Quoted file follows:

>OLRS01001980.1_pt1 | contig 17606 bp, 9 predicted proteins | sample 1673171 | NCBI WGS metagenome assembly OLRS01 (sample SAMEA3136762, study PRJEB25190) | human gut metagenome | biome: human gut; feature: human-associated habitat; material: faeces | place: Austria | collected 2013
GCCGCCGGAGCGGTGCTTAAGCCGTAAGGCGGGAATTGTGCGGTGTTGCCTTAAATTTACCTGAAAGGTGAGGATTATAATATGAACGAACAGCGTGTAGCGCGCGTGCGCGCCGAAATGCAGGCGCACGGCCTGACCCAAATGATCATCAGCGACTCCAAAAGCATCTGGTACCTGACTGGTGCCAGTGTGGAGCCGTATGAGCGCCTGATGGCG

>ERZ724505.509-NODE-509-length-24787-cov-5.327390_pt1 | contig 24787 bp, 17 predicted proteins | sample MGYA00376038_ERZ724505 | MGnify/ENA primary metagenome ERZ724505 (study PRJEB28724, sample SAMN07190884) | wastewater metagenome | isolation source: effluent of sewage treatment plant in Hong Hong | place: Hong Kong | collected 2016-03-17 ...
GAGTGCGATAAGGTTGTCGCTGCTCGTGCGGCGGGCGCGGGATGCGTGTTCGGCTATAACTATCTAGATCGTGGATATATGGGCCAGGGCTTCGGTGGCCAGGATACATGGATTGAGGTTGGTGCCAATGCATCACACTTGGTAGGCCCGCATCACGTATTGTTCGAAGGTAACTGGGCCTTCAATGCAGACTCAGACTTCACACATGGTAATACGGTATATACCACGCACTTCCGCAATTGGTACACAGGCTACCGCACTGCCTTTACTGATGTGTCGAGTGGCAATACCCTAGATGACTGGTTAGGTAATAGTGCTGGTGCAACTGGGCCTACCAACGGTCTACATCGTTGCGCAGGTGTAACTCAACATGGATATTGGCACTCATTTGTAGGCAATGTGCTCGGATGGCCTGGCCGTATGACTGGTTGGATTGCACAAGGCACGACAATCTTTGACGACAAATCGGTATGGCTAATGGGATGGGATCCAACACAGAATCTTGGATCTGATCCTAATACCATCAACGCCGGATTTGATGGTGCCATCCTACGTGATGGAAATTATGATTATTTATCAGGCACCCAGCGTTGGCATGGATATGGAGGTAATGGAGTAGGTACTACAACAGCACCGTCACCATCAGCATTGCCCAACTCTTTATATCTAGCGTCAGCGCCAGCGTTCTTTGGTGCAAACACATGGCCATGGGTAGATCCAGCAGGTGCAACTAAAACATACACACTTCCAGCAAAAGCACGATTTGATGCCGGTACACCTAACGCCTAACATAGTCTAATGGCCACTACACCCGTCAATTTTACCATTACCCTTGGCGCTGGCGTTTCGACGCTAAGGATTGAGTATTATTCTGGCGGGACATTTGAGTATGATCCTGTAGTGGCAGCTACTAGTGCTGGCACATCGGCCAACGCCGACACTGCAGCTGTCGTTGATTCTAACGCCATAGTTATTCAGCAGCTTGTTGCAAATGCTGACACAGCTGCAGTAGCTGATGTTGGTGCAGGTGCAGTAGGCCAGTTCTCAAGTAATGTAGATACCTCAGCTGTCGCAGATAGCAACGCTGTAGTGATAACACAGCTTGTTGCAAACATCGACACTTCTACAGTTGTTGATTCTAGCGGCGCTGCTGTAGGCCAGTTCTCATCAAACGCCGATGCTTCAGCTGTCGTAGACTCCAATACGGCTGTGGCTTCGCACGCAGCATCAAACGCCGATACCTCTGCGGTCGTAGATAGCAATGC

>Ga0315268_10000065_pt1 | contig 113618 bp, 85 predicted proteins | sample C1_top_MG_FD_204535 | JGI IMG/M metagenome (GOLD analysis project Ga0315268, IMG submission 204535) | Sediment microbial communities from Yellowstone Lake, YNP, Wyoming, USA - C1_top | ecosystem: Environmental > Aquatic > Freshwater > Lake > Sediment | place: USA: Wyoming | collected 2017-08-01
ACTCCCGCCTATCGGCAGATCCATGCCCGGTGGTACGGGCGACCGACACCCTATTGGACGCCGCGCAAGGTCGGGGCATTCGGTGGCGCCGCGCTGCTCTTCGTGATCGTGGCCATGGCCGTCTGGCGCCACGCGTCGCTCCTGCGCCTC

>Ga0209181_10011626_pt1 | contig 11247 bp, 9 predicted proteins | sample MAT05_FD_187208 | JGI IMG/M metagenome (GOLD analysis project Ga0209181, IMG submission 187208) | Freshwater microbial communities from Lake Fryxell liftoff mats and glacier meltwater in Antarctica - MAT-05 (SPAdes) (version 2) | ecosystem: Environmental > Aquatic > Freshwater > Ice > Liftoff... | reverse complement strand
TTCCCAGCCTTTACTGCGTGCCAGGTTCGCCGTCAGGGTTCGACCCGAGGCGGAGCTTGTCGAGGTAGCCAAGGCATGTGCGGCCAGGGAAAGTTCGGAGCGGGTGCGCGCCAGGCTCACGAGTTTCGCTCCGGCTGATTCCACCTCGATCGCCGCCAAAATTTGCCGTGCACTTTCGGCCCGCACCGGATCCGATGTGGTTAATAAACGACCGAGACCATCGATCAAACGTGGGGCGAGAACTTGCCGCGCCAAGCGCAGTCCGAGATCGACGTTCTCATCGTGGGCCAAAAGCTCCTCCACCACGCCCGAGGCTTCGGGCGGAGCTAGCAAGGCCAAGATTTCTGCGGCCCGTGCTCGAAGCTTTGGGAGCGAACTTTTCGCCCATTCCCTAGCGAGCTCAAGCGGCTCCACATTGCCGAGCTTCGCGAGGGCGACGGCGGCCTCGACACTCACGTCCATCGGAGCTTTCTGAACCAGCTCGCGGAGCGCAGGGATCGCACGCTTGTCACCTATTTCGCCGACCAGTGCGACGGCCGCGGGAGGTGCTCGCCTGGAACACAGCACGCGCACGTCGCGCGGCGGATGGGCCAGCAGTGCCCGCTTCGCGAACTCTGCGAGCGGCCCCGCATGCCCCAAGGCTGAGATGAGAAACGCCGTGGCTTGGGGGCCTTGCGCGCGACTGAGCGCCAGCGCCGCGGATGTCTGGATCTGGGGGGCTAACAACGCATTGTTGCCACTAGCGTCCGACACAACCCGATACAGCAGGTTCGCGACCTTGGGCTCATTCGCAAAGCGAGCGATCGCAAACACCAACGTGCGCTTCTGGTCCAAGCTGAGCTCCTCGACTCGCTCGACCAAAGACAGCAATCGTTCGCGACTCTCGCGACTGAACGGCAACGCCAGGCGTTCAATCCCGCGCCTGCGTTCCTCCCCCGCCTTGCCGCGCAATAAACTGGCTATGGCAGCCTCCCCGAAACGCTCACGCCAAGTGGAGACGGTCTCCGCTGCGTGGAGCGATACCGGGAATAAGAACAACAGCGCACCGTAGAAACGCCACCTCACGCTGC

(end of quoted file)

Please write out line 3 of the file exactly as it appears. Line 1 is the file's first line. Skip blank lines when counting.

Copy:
>ERZ724505.509-NODE-509-length-24787-cov-5.327390_pt1 | contig 24787 bp, 17 predicted proteins | sample MGYA00376038_ERZ724505 | MGnify/ENA primary metagenome ERZ724505 (study PRJEB28724, sample SAMN07190884) | wastewater metagenome | isolation source: effluent of sewage treatment plant in Hong Hong | place: Hong Kong | collected 2016-03-17 ...